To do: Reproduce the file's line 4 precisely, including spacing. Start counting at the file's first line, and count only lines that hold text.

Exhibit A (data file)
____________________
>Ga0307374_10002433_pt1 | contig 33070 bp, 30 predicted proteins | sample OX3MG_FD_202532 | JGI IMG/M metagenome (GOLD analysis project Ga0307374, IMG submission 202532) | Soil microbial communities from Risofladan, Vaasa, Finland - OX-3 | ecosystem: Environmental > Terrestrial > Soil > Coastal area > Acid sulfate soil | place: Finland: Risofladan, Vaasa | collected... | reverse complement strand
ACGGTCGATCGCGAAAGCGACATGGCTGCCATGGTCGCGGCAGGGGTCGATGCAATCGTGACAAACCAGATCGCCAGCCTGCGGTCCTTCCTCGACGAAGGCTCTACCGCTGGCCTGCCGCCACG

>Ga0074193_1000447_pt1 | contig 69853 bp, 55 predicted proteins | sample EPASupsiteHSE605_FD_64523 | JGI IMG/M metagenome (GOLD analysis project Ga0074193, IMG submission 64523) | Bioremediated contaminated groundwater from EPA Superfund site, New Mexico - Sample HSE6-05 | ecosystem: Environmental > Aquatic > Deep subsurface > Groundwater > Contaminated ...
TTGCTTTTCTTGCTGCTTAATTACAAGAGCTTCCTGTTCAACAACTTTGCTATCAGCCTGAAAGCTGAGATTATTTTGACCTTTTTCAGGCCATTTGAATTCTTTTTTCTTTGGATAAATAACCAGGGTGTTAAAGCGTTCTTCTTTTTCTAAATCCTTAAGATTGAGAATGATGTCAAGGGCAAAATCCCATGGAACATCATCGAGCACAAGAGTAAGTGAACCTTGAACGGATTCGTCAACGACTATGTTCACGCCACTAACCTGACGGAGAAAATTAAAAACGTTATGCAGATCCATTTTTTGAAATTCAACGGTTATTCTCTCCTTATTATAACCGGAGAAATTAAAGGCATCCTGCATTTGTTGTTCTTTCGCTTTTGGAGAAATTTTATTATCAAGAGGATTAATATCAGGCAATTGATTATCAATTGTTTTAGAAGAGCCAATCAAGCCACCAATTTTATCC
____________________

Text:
TTGCTTTTCTTGCTGCTTAATTACAAGAGCTTCCTGTTCAACAACTTTGCTATCAGCCTGAAAGCTGAGATTATTTTGACCTTTTTCAGGCCATTTGAATTCTTTTTTCTTTGGATAAATAACCAGGGTGTTAAAGCGTTCTTCTTTTTCTAAATCCTTAAGATTGAGAATGATGTCAAGGGCAAAATCCCATGGAACATCATCGAGCACAAGAGTAAGTGAACCTTGAACGGATTCGTCAACGACTATGTTCACGCCACTAACCTGACGGAGAAAATTAAAAACGTTATGCAGATCCATTTTTTGAAATTCAACGGTTATTCTCTCCTTATTATAACCGGAGAAATTAAAGGCATCCTGCATTTGTTGTTCTTTCGCTTTTGGAGAAATTTTATTATCAAGAGGATTAATATCAGGCAATTGATTATCAATTGTTTTAGAAGAGCCAATCAAGCCACCAATTTTATCC